Mobilisation of domestic and intra-African resources should be the way to go if the continent is resolute about putting its economic structural transformation into high gear and accelerate growth, according to experts attending the 2012 African Development Bank (AfDB) Annual Meetings in Arusha, Tanzania.
Taking part in a high level debate on how Africa could transform itself, with the African people devising and taking full charge of their own home-grown strategies, the experts underlined the need to prioritise energy and infrastructural development.
But before the continent takes a new turn under ‘Africa Transforming Africa’, there has to be a mechanism to oversee and coordinate implementation of infrastructure projects comparable to any of the best in industrialised countries.
They suggested creation of a lead institution that would be specifically charged with coordination and implementation of regional projects.
The idea, however, didn’t go well with AfDB President Donald Kaberuka who quickly cautioned: “We have enough institutions already. We should not confuse creating institutions with actions.”
In his opinion, Africa could work with its regional economic communities and get the desired results, provided those groupings were given the necessary capacity.
‘Let us identify problems and get things done. We have done enough studies, we know where to get funding and skills ... but getting them together is a problem,” Mr. Kaberuka said, pointing out that implementation of Africa’s lagging projects lacked effective enforcement.
“We need to look at new ways for financing infrastructure across the continent and bring innovations into the instruments we currently have in place,” suggested Andrew Alli, president and chief executive offer of Africa Finance Corporation in Nigeria.
Mr. Alli, who was among panellists at the debate, said many African countries were very keen to get investment in infrastructure going and were open to new ideas.
A veteran in financing and investment management, Alli urged African governments to improve their investment climate by making it friendlier to attract money.
“There is a shortage of investible assets, but many countries can start developing capital markets. A lot of things and hard work need to be done to get infrastructure projects underway because they take a long time and huge amounts of money,” he said.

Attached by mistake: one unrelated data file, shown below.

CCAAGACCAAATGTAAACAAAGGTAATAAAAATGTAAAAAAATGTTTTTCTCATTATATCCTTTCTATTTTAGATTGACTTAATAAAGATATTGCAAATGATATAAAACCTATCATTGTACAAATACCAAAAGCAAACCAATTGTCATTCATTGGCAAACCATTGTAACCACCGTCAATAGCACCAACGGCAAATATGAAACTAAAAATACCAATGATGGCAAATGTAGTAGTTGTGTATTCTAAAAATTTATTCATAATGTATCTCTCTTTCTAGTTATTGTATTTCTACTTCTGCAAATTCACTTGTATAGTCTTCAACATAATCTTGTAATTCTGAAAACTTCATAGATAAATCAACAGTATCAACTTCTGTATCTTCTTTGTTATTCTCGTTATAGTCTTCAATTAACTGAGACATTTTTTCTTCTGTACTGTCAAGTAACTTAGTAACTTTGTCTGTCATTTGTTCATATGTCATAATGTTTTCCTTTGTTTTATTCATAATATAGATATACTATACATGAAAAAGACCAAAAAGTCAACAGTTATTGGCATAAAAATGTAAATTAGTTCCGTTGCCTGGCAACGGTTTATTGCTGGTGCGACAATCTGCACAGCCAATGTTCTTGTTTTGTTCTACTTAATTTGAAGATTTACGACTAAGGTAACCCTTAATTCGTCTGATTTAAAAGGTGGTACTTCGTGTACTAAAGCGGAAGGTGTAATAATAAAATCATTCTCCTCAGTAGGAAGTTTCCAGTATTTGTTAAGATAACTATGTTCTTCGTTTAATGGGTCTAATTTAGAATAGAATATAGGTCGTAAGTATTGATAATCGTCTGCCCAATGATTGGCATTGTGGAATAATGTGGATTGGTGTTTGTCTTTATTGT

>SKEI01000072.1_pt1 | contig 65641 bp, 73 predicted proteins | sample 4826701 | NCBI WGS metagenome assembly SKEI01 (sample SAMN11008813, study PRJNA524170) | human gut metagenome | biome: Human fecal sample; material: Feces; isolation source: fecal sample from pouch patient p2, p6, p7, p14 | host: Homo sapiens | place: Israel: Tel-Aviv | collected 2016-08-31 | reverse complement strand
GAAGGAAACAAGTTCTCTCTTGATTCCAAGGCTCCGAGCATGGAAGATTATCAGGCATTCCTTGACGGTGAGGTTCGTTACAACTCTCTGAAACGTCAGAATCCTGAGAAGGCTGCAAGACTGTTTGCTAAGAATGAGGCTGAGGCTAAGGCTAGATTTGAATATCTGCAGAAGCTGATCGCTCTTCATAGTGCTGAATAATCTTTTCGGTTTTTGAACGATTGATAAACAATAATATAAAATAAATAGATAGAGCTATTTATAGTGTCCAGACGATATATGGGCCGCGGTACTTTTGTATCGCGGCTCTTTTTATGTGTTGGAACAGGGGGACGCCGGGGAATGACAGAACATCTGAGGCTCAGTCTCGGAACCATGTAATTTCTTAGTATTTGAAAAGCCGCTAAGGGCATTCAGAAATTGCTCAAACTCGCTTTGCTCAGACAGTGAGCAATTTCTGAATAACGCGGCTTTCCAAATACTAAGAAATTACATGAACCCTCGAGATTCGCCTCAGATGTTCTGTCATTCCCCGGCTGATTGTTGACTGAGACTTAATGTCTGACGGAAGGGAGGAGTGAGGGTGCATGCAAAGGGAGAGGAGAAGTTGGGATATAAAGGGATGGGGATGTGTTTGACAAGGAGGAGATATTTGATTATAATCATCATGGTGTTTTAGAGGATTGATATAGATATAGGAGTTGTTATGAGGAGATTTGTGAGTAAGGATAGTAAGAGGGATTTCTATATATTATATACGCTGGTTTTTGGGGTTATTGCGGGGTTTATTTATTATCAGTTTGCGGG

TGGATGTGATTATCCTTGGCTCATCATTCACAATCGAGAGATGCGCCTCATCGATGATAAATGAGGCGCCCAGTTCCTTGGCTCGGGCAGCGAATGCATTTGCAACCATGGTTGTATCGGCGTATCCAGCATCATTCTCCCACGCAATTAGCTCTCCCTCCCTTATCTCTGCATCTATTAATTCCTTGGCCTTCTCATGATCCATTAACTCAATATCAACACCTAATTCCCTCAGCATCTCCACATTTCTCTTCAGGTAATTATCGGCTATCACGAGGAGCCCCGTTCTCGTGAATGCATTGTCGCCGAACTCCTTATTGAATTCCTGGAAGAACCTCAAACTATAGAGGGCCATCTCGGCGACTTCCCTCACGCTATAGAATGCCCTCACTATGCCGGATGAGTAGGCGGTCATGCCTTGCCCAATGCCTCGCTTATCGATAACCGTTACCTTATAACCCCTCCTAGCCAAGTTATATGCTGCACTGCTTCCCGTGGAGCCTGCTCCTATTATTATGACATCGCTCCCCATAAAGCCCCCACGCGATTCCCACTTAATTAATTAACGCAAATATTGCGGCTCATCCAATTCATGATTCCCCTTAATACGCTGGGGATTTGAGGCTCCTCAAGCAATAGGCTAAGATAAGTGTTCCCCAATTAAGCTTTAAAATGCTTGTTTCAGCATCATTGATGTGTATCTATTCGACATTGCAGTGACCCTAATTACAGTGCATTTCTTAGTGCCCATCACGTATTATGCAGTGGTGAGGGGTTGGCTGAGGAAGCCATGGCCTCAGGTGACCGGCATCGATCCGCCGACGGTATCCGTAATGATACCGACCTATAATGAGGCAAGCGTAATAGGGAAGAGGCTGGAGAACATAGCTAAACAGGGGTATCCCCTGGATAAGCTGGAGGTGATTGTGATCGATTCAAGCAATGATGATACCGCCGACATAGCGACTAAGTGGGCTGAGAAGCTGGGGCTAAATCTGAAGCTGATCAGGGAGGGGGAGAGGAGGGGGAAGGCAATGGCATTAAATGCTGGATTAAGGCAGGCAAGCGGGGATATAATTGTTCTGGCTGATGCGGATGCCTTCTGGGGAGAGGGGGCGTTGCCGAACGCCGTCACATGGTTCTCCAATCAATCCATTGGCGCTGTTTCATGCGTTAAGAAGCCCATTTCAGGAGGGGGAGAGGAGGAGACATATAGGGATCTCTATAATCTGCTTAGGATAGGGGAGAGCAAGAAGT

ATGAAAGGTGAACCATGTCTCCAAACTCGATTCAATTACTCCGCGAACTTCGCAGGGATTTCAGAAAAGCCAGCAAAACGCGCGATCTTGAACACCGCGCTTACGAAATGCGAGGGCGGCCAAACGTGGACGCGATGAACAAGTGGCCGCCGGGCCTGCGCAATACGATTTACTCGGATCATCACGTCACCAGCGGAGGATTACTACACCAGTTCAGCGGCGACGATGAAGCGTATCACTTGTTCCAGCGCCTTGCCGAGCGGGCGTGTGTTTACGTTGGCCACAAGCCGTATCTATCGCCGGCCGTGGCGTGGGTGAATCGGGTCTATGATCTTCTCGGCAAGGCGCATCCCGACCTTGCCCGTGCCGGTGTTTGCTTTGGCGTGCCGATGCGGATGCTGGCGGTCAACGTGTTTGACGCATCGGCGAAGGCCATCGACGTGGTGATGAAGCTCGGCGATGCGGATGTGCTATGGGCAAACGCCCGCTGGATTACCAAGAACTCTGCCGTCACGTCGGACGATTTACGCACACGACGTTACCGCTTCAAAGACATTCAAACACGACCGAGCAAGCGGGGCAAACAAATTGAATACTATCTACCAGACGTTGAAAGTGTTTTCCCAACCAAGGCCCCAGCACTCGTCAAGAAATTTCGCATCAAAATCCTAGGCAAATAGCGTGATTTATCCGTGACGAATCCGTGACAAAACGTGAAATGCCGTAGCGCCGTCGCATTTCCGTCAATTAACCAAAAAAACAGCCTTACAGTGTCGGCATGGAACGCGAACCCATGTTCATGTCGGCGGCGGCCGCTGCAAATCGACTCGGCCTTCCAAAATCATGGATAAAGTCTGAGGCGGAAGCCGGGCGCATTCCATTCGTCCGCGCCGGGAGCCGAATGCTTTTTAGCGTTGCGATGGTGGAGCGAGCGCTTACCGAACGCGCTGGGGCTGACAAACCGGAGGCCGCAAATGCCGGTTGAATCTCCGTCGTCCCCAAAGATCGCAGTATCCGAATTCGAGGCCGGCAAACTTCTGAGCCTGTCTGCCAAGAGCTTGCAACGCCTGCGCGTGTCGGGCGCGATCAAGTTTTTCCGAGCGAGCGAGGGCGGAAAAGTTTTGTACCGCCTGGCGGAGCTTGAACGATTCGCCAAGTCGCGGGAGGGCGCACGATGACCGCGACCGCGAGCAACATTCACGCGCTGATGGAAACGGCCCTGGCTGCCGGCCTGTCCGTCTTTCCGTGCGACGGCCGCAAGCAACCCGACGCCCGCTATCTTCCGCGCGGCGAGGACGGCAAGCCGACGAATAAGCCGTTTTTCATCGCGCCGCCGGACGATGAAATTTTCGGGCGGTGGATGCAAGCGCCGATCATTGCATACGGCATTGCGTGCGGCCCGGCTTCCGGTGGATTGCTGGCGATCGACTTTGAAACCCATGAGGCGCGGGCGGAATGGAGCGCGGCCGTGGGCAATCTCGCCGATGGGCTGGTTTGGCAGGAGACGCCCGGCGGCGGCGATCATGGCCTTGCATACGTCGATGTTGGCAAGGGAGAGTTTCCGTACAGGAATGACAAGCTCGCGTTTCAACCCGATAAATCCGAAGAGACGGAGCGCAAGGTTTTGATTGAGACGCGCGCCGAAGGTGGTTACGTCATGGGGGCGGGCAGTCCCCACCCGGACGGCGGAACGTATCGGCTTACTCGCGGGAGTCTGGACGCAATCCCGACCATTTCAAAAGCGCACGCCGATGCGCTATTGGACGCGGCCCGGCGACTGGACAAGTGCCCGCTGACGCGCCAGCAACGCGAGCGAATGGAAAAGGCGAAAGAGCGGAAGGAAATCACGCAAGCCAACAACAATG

Mr. Alli, a former investment officer with the International Finance Corporation, said that all investors, both local and foreign, should be treated equally to avoid the risk of complications.
He encouraged African public and private companies to undertake cross-border investments.
Meanwhile, Nigeria’s finance minister, Ngozi Okonjo-Iweala said Africa’s housing and construction industry was largely overlooked despite its potential to unleash tremendous growth.
“There is no good mortgage finance system in many countries. We need to think creatively how to tailor that in the environment we have now and governments have the duty to do the homework first,” she said.
On intra-African investments, the minister noted that there was enormous scope for such ventures as many banks were already spearheading business through branches outside their home countries.
“Africans need to talk to each other about intra-African investments. The potential to develop ourselves and each other is great without waiting for FDI (foreign direct investment) to arrive,” she said.
Though some experts put Africa’s requirement for investment in critical infrastructure at USD 93 million with a current gap of some USD 45 million, Mr. Kaberuka doubted the figures saying he didn’t know where they came from.
“I have a feeling that private money is there to be put into infrastructure. We need to close the deficit but it’s not just about money alone. We can do more on road transport and when it comes to investment in energy projects, there is a lot of wasted opportunity,“ Mr Kaberuka remarked.
“Africa needs roads that are as good as those in Europe, America or Latin America. Africa shouldn’t accept anything less than the best in the world,” the AfDB chief added.
Besides infrastructure development, participants expressed varied views about the quality of growth in Africa in recent years and what it means for improving the lot of the poor.
In the past decade the continent registered promising growth at an average of 4 percent, but now studies show that Africa does not require just a fast growth but it should achieve the rate of at least 7 percent to keep poverty down and create jobs.
On this Mrs. Okonjo-Iweala said that each country should do its own analysis and identify what was impeding growth.
“Every bit of analysis shows each country is looking at infrastructure as a stumbling block to setting the stage for growth,” she said, observing that other impediments concerned issues of skills, governance and political stability.
“Growth does not at the same time reduce poverty,” said Eleni Z. Gabre-Madhin, chief executive of Ethiopia Commodity Exchange.
“When we look at African solutions, the first thing that sticks out is broad based to take the rural poor with us. Ethiopia’s experience shows that we have been jostling with other fastest growing economies in Africa but our poverty reduction has outpaced growth,” she said.
Through its commodity exchange, Ethiopia has managed to raise proceeds from coffee from about 38 percent to 65 percent with positive impact on the earnings of its 15 million small growers.
According to Mrs. Eleni, the Ethiopia Commodity Exchange was not modelled after exchanges in the West but “it is uniquely tailored to focus on smallholders in the country so that they can forge ahead.”